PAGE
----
The Lost Vale[edit]

This expansion to Ultima VIII was planned from the outset, and was highly anticipated, but never released; it was canceled when the main game did not sell as well as had been expected, despite being all but finished and ready for duplication.[2] Hints from texts in the main game suggested that the expansion pack would have added a new story regarding resistance to the Pagan gods and followers of the old religion known as Zealans. A single Lost Vale game box surfaced in October 2005, and was confirmed to be genuine soon afterwards. It was auctioned in eBay for US$1923. Some low-resolution scans of the box are located on the web.[3]

Support[edit]

A patch was later released to correct game bugs as well as fix some of the criticized plot holes, and eliminate most of the problems with jumping (the original release only allowed jumping over a fixed distance in eight directions while the patch enabled jump distance to be targeted;[4] the original release also contained many moving platforms to be jumped across, the patch stopped their motion). Long-time Ultima fans jokingly referred to Ultima VIII by the nickname 'Super Avatar Brothers', in reference to the abundance of platform-jumping puzzles.[5]

The Ultima VIII engine was later reused in the Crusader game series.

Being a DOS title, Ultima VIII has problems running on modern systems such as Windows 98 and later; however, it works reliably under the DOSBox environment. Unlike Ultima VII which used Intel's undocumented "Big real mode" which became known as Voodoo Memory at Origin, Ultima VIII used a more conventional DOS extender. An open-source project called Pentagram aims to create an engine capable of running Ultima VIII on modern operating systems, most notably Windows, Mac OS X and Linux.[6] In 2003 an anonymous developer offered the game's source code to the pentagram project to support their development, an offer which was rejected for legal reasons by the Pentagram project.[7]

2012 Pagan was re-released into the Digital distribution by gog.com.[8]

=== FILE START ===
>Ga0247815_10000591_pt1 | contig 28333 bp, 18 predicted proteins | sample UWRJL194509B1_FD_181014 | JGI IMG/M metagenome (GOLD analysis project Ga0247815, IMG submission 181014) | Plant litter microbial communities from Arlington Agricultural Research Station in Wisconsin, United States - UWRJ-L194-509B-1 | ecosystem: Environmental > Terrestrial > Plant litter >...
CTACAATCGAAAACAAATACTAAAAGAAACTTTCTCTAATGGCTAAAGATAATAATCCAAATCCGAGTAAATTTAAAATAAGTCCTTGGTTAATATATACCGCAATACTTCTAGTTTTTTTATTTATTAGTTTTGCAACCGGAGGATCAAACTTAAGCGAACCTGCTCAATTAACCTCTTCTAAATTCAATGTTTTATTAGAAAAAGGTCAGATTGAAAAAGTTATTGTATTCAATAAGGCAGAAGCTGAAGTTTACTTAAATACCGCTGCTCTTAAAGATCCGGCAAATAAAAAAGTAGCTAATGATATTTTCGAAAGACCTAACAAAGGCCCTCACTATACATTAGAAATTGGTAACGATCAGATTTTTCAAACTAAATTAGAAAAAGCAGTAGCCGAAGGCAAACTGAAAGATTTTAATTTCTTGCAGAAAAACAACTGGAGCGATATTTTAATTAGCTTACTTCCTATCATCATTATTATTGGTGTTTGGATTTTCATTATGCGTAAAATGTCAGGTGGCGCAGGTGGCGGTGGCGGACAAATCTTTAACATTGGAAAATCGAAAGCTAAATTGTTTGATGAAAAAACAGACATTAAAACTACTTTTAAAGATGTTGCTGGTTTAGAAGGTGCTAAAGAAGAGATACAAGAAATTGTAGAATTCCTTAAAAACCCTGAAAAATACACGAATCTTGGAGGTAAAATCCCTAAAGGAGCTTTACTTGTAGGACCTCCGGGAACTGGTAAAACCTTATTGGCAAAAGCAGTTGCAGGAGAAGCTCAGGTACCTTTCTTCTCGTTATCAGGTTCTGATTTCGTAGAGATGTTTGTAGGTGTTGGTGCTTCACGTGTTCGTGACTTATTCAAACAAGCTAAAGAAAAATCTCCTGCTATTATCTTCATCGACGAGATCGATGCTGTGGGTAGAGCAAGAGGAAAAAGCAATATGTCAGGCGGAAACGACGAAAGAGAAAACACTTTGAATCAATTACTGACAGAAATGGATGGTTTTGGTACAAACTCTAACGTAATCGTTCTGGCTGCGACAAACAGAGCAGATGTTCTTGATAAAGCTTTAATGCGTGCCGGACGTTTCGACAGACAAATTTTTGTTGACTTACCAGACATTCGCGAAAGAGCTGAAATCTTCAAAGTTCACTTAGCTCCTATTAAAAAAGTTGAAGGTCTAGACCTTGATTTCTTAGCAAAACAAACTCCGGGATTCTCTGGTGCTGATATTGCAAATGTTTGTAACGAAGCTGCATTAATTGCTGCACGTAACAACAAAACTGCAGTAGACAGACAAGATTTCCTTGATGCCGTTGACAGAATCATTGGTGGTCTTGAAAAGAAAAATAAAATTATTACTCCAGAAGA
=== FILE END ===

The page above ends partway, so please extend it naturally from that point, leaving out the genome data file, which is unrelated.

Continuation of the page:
Reception[edit]

Ultima VIII: Pagan had a mixed reception.[9] Dragon gave the game 3 out of 5 stars.[10] In 1996, Computer Gaming World ranked it as the 20th worst game of all time, stating "A once-great RPG series reduced to the level of Mario, but with hateful, virtue-less characters."[11]

Common complaints include:[12]

  • The world is much smaller than in the preceding parts.
  • There are far fewer NPCs to interact with.
  • NPC portraits are no longer included.
  • The game went back from the "party" concept to the "lone hero" of the first two Ultima games.
  • Stepping into any water will instantly kill you by drowning, after a brief animation depicting The Avatar going under. This includes even a small puddle of water.
  • Battle against enemy characters is hack and slash mouse clicking. There is some resemblance to the later game Diablo.
  • Poor game balance. Among other problems, a spell that can be learned early in the game grants total invulnerability, rendering all further combat trivial.
  • Platform game style running, climbing and jumping across moving platforms is introduced.
  • Less interactivity with objects and items.
  • Major holes in the plot.
  • Frequent bugs/glitches.

References[edit]

  1. ^ "The Tracks of His Games - Richard Garriott gets introspective on his past creations". Computer Games Magazine. 1999-09-21. Archived from the original on 2004-07-07. Retrieved 2012-09-08. 
  2. ^ "Looking Back on 20 years – The Lost Vale « FEM IRL". Sherigranerray.com. 2010-05-14. Retrieved 2012-08-17. 
  3. ^ Imagination Overdrive, Inc. website (archived 2011)
  4. ^ "Ultima VIII « Ultima Adventures". Sergorn.wordpress.com. Retrieved 2012-08-17. 
  5. ^ The Unofficial Ultima Dragons Internet Chapter Newbie FAQ retrieved 17 July 2011.
  6. ^ The Pentagram project at SourceForge
  7. ^ RazorBlade (2003-04-30). "Ultima 8 SourceCode". exult.sourceforge.net. Retrieved 2014-01-25. "just read that 'Anonymous', who claims to be a developer of U8, still has the full source of it." 
  8. ^ Linken, Andre (2012-04-20). "Ultima 8: Pagan - Gold-Edition des Rollenspiels bei GOG.com für sechs Dollar". Gamestar (in german). Retrieved 2012-09-08. "Die Gold-Edition des Rollenspielklassikers Ultima 8: Pagan gibt es im Onlineshop von GOG.com ab sofort für sechs Dollar. Darin ist unter anderem auch das Speech-Pack enthalten." 
  9. ^ "Ultima VIII: Pagan". PCZone. 1994-06-01. Retrieved 2012-09-10. "78 Score - Without doubt a love/hate relationship for Ultima purists" 
  10. ^ Petersen, Sandy (August 1994). "Eye of the Monitor". Dragon (208): 61–66. 
  11. ^ CGW 148: 50 Worst Games of All Time
  12. ^ Ultima VIII nitpicks from Hacki's Ultima Page

External links[edit]